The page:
Repeat daily
     
  10. When I fish the beach for pinks I'm usually up by 4:30 and on the water by 5 or so. It gets crowded by 8 or 9am. That's about when I bail to head to work. I don't bother on the weekends, wayyy to packed. That's boat time, oddly enough, the boat launches get so f'ing packed in the summer time I end up driving an extra 30 minutes to a larger ramp in Tacoma just to avoid the cluster fuq at Redondo and Des Moines.

    I don't think there are any significant pink runs south of the Puyallup, I've not heard of any pinks being caught under the narrows or beyond (south). That being said, I bet there are some stray fish around down there.
     
  11. A good buddy of mine Buys a slip for his boat at edmonds just for the months of july and august. Its pricey, but its nice to park, get on the boat, and be gone!
     
  12. ibn is correct, the Nisqually is only forecast for 2,000 humpsters this year. Your best bet is to stay north of the mouth of the Puyallup if you want to slay pinks.
     
  13. Fishing can be quite good for Silvers under the Narrows, but you won't find a lot of pinks. The major Pink rivers are all located to the north of the Narrows and there is little reason for the Humpies to be down there.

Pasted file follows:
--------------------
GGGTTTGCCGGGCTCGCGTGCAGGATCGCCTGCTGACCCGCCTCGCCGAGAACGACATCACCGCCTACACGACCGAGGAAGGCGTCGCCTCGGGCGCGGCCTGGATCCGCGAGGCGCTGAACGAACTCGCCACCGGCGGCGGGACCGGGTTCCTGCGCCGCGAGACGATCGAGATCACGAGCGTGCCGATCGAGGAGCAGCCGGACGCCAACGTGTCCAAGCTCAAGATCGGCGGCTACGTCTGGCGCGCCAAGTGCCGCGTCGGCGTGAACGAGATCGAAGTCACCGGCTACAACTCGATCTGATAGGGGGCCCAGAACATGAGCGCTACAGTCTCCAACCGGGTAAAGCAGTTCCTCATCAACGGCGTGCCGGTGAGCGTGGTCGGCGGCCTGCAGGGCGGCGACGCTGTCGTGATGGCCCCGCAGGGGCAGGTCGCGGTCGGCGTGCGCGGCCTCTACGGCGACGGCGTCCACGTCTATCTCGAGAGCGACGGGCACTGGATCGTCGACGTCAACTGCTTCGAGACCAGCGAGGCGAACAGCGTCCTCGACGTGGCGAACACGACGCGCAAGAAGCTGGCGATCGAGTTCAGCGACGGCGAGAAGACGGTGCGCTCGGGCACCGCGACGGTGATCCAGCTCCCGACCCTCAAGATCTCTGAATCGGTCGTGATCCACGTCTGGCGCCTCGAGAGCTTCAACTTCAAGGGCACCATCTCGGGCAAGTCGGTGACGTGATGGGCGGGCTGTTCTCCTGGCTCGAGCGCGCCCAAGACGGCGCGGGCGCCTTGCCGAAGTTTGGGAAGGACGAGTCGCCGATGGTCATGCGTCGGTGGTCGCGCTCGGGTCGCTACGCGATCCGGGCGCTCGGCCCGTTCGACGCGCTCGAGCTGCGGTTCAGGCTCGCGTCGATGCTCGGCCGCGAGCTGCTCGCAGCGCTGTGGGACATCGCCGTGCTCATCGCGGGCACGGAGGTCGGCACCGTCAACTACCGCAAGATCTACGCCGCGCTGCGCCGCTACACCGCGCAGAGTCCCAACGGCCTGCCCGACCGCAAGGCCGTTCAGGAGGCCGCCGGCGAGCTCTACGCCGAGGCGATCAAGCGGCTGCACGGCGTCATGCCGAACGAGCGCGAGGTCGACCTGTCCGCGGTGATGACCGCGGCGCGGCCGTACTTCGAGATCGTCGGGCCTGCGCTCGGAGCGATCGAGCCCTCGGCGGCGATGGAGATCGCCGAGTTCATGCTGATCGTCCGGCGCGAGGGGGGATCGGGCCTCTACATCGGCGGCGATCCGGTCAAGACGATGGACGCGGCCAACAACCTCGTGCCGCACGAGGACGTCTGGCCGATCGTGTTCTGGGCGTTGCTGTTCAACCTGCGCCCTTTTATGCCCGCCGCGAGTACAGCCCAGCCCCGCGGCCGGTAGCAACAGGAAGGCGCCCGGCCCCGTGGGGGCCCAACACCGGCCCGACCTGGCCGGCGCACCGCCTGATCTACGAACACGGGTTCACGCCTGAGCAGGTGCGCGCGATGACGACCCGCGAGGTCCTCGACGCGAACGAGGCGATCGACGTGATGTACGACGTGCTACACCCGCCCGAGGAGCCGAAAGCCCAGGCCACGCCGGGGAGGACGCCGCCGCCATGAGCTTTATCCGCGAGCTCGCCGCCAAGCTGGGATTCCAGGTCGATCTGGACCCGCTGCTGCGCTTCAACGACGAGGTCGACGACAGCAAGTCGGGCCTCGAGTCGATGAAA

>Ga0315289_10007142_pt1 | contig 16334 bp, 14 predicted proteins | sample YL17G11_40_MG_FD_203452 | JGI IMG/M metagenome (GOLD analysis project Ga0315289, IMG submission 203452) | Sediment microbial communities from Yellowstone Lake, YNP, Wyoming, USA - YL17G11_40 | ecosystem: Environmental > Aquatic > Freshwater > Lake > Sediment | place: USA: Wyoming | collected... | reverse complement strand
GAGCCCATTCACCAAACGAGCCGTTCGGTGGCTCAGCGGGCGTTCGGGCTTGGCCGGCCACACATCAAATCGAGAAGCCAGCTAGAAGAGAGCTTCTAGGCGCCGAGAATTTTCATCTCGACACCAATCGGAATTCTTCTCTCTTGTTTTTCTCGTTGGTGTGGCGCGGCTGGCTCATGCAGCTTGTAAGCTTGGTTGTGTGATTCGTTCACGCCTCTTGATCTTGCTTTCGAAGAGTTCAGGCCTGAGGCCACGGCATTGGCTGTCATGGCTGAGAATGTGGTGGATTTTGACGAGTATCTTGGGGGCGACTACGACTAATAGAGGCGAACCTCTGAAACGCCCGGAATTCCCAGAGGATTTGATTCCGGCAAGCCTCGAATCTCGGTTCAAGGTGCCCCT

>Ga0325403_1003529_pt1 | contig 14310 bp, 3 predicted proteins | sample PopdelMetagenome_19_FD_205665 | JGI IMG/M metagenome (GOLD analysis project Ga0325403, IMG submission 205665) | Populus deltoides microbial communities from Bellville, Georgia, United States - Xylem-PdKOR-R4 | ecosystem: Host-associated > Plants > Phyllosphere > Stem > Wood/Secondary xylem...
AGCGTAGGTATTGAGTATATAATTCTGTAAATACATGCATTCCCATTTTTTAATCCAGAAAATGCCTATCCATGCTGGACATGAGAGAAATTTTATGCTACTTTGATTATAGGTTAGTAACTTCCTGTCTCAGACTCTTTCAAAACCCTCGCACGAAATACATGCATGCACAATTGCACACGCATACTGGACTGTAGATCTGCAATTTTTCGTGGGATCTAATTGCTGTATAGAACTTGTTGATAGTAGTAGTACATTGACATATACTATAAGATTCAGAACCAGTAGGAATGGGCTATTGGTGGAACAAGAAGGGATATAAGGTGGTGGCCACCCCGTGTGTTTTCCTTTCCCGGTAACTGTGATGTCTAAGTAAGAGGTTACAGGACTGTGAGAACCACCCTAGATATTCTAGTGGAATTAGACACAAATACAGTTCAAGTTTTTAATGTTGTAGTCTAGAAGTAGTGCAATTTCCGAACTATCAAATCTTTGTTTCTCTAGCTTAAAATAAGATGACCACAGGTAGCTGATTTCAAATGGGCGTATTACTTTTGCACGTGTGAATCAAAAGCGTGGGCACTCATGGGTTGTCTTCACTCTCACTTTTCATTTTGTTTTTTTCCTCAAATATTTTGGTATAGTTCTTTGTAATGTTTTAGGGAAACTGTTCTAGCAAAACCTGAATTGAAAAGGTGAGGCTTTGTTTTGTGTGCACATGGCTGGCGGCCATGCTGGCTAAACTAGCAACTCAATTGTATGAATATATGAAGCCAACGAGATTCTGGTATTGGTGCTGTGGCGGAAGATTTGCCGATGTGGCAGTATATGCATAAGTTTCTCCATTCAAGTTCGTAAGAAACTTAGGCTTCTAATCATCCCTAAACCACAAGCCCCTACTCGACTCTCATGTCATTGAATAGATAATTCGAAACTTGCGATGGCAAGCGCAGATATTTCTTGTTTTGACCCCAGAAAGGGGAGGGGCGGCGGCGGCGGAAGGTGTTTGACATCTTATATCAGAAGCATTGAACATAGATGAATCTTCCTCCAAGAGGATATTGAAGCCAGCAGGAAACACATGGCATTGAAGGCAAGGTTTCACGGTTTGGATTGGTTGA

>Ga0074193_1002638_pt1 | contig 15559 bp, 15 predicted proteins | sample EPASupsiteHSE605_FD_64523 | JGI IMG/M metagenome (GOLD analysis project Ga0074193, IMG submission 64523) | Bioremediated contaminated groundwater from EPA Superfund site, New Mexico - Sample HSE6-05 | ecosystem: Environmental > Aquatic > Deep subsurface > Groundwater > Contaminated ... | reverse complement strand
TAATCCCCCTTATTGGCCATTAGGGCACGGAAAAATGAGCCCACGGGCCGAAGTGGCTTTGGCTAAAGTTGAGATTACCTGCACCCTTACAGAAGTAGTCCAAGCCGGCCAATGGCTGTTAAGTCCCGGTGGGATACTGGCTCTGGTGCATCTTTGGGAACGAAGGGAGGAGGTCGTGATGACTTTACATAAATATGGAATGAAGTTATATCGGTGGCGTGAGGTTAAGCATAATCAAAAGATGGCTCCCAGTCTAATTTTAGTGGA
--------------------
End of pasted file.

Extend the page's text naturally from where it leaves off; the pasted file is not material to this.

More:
Anil
     
  14. 1.2 million pinks forcast to return to the Skagit River this year, yeah, 1.2 million. If you can get your hands on a boat, (as small as a 14 footer will work on a calm day) put in at Coronet Bay on Whidbey Island and putt out into the east side of the island anytime from August thru early September and there should be enough pink salmon around you can sight cast to the schools.
     
  15. So, get ready to slug it out on the beaches if I don't have a boat. Try to find a place at the river inlets, not too far from the salt. Don't forget to fish for the silvers.

    I think I got it. Thanks for the info!

    Dave
     
  16. Dave, some of us have humble old ass but servicable boats of the 14' Livingston variety. Oh, those boats from 1977 are old and ugly, but the fishdontcare (as my buddy Mark would say).
     
  17. Just so you all know, the pink run has been canceled this year so you should all stay home and help your SO clean the house and drink beer.

    Chris.
     
  18. According the the Seattle Times the Puget Sound is forecasted to have 5.4 Million pinks returning. Yo will be able to walk across the boats from possesion bar to Edmonds.
     
  19. Just don't tell my wife.
     
  20. Nothing wrong with those old Livingston boats Ed at all. They are great stable casting platforms that will handle rough water pretty well and even float when full of water like mine was back in the late 70's in my youth one time in a major water fight with a couple pretty young gals. Mine also was dragged onto many a shores and did some rocky river runs on an interesting little salt lagoon up North that you would run the tides into the lagoon on in coming tide and back out on out going tide bouncing through rocks both ways. The hull took the beating with just scratches to the gel coat.
    The only draw back is they are not as good on gas at slow speeds because of the extra water they push.
    But other then that they are great well made boats.